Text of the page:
A DTO policy might not be a good fit for businesses that rely on a certain amount of staff coverage at all times (e.g. service businesses), as an increase in time off usage may hurt your ability to serve customers.
Discretionary time off also requires effective management and a strong company culture. If this is not you, stick with a policy with more structure.
Discretionary PTO is a fairly new idea, so it can introduce gray areas in terms of compliance.
Some states (or countries) may have laws that require you to give a specific number of days/hours of PTO, and pay out/roll over any unused days. Offering an unlimited amount of time off may comply with these laws, or may not.
If you’re unsure, consult with a legal professional to make sure you won’t accidentally be in breach of any laws.
DTO only works when employees have clear guidelines on how the policy is supposed to work.
These guidelines should state points like:
If you’re switching from a traditional PTO policy to discretionary time off, you may have employees with accrued PTO balances.
You need to reset these balances, but you can’t just tell your employees that all their accrued time off is now gone. You’ll need to figure out a plan to handle this.
You could give your employees ample notice of the switch to DTO and encourage them to use up their balances before the switch (though this might not work if employees have a lot of PTO stored away).
A better idea would be to pay out any unused PTO to clean the slate, and avoid upsetting anyone.
Discretionary or unlimited PTO still necessitates that you track when people take time off.
For one thing, you need to know who has time off coming up so you can plan ahead and keep operations running.
You also want to be able to track whether employees are taking too much, or too little, time off.
Make sure you’ve got an easy and a reliable way to track time off – like Flamingo – even if you no longer have any PTO limits.
Discretionary time off or unlimited time off is not for everyone. And there’s nothing wrong with that.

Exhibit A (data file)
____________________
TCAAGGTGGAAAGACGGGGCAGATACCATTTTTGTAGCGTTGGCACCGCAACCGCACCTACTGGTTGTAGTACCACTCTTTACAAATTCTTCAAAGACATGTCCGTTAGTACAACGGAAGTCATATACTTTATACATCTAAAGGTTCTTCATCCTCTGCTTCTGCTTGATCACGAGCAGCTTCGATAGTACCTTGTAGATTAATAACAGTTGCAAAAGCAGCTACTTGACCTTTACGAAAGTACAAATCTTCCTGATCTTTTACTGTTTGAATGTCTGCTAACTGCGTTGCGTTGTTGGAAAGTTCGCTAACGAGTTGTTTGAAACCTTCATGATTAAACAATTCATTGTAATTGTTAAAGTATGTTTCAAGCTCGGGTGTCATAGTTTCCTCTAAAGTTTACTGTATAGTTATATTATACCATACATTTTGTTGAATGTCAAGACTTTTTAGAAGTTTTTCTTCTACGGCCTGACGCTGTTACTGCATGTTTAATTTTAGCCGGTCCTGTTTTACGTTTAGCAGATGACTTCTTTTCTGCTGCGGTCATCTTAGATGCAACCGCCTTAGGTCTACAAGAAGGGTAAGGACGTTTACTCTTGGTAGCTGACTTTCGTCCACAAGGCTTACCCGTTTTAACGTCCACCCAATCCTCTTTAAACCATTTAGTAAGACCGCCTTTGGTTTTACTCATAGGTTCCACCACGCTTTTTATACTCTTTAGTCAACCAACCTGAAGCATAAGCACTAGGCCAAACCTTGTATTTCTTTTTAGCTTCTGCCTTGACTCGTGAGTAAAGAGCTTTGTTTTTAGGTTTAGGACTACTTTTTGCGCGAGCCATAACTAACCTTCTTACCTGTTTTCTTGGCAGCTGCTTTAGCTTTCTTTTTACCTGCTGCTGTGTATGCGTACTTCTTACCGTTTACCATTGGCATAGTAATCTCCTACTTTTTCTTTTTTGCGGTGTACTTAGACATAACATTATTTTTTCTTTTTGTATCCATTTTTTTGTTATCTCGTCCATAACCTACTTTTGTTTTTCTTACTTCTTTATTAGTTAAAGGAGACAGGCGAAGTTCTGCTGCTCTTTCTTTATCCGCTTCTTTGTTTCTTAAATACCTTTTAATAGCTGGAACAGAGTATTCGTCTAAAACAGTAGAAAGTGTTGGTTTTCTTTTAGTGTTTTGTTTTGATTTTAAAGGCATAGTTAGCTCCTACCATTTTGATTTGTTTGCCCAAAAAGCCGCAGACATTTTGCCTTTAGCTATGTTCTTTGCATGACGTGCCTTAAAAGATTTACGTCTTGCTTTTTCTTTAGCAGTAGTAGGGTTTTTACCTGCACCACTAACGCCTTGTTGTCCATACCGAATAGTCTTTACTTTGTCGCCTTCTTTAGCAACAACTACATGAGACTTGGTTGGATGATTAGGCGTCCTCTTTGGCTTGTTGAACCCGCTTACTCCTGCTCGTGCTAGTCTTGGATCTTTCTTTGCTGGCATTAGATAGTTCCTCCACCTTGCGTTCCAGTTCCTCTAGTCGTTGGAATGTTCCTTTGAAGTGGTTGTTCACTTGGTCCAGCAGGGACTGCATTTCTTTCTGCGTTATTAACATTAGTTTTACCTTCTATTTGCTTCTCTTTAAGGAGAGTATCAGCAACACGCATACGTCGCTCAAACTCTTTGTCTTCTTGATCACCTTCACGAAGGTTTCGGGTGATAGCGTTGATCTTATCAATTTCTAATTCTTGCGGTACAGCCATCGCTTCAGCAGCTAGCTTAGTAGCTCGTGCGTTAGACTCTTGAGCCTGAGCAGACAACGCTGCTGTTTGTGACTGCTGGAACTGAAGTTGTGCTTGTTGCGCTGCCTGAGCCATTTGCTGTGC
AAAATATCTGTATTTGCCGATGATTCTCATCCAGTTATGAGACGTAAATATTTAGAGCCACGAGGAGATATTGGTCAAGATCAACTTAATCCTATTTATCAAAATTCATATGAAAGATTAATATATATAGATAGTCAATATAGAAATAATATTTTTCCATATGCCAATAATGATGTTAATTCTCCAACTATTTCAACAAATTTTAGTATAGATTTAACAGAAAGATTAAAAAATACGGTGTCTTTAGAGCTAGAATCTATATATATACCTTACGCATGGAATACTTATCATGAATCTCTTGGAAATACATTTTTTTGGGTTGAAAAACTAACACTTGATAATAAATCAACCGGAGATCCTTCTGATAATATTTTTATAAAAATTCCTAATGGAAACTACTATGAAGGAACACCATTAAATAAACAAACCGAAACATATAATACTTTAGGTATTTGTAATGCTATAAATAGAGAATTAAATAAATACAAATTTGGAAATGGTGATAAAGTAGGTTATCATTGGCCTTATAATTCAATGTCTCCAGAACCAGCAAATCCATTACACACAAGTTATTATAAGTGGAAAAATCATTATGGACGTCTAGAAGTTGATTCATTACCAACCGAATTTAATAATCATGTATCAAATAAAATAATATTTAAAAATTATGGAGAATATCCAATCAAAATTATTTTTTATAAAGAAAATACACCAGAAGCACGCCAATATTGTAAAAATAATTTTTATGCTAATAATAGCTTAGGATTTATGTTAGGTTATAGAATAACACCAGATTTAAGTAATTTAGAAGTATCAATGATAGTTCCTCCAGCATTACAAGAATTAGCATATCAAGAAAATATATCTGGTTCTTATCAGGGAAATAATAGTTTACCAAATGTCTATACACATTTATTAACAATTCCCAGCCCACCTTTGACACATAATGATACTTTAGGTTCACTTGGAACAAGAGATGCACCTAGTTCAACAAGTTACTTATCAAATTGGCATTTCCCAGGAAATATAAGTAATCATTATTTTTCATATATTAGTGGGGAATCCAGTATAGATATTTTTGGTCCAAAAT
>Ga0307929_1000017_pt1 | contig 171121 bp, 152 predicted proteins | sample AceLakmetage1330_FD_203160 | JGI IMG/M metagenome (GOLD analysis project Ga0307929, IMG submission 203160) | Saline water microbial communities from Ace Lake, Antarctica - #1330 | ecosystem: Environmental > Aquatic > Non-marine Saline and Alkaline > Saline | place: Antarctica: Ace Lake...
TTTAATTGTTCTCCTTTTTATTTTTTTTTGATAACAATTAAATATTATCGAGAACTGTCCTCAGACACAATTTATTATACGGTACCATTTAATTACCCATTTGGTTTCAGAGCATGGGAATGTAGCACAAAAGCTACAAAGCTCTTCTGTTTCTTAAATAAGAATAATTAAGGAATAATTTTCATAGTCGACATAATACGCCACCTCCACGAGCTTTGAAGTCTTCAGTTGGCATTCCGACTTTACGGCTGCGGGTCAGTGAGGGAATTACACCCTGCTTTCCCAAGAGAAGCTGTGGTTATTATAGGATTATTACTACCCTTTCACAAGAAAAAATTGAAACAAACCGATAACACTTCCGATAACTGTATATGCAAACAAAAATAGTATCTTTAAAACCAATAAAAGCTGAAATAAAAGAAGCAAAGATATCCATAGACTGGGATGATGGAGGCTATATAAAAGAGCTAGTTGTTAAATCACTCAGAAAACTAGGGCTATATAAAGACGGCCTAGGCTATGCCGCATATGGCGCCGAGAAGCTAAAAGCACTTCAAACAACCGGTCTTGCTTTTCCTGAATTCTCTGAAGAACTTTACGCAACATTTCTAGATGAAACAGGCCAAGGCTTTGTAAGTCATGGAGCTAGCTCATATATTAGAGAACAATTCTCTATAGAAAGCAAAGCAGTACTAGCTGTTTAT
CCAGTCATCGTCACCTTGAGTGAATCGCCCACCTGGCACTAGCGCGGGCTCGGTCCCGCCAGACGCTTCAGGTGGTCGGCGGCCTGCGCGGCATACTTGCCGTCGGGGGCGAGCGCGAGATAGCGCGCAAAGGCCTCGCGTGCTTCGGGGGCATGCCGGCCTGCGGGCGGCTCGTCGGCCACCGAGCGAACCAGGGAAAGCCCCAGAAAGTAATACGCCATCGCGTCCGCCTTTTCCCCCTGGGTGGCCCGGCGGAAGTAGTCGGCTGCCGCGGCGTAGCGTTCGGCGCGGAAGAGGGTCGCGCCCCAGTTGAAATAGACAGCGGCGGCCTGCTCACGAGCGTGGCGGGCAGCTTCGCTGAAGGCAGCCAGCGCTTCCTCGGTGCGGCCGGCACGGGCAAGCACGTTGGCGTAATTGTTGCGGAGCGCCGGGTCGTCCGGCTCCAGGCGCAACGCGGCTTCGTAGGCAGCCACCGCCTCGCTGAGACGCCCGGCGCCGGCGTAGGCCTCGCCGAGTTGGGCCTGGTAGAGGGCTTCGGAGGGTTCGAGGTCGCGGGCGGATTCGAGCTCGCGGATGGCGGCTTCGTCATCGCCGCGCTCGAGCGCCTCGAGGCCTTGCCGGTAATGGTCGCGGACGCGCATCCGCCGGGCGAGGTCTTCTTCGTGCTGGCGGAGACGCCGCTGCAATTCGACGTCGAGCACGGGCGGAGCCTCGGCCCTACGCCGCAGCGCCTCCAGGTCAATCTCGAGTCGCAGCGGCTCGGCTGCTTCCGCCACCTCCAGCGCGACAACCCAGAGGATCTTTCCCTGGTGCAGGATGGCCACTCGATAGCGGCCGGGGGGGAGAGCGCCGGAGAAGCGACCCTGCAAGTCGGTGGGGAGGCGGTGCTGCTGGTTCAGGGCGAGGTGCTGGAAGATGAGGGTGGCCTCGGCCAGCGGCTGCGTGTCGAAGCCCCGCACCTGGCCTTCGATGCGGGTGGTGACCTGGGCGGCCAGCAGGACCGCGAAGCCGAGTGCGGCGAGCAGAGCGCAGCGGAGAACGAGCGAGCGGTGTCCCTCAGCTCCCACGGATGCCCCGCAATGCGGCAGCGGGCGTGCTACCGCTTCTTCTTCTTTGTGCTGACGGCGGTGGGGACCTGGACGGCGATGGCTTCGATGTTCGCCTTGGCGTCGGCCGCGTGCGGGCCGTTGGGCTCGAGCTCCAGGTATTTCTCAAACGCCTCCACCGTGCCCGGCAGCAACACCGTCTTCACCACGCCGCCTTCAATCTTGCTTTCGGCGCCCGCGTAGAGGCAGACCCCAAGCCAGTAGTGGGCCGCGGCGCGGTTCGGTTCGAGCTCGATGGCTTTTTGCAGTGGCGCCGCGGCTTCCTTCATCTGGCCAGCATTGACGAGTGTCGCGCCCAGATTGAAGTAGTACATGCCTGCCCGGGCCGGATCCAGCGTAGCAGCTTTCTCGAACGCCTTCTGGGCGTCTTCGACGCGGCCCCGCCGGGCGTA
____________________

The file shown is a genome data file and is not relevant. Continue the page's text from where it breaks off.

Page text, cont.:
If you choose to make the switch, review it after a while to see whether it’s working as you expected.
You might want to check how much time off employees are taking on average, or look at other productivity metrics that may correlate with the change in policy.
Also, talk to your employees. Ask, honestly, how they are feeling about it. You want everyone to be happy with the policy.
Discretionary time off can be a huge boost for employee engagement, wellbeing and job satisfaction.
It can also be crippling in all these areas, by removing clear expectations and putting pressure on employees to be at work as much as possible.
A few companies do this consciously, but in many more, it’s subconscious. Employees feel an unspoken pressure to show up to work and to not abuse their “unlimited” vacation allowance.
There are certainly enough accounts of businesses that do it well to say that discretionary time off or unlimited PTO policies can work.
But there are many more who say they found that workers weren’t taking enough time off, and people who label it as a scam or a trap.
You could try it out in your business, or if you want a more structured way to approach paid time off, you could implement a mandatory vacation policy, or simply provide a generous amount of PTO.
It’s up to each employer to figure out what is the best fit for their own team.
Flamingo makes managing your team’s paid time off a breeze.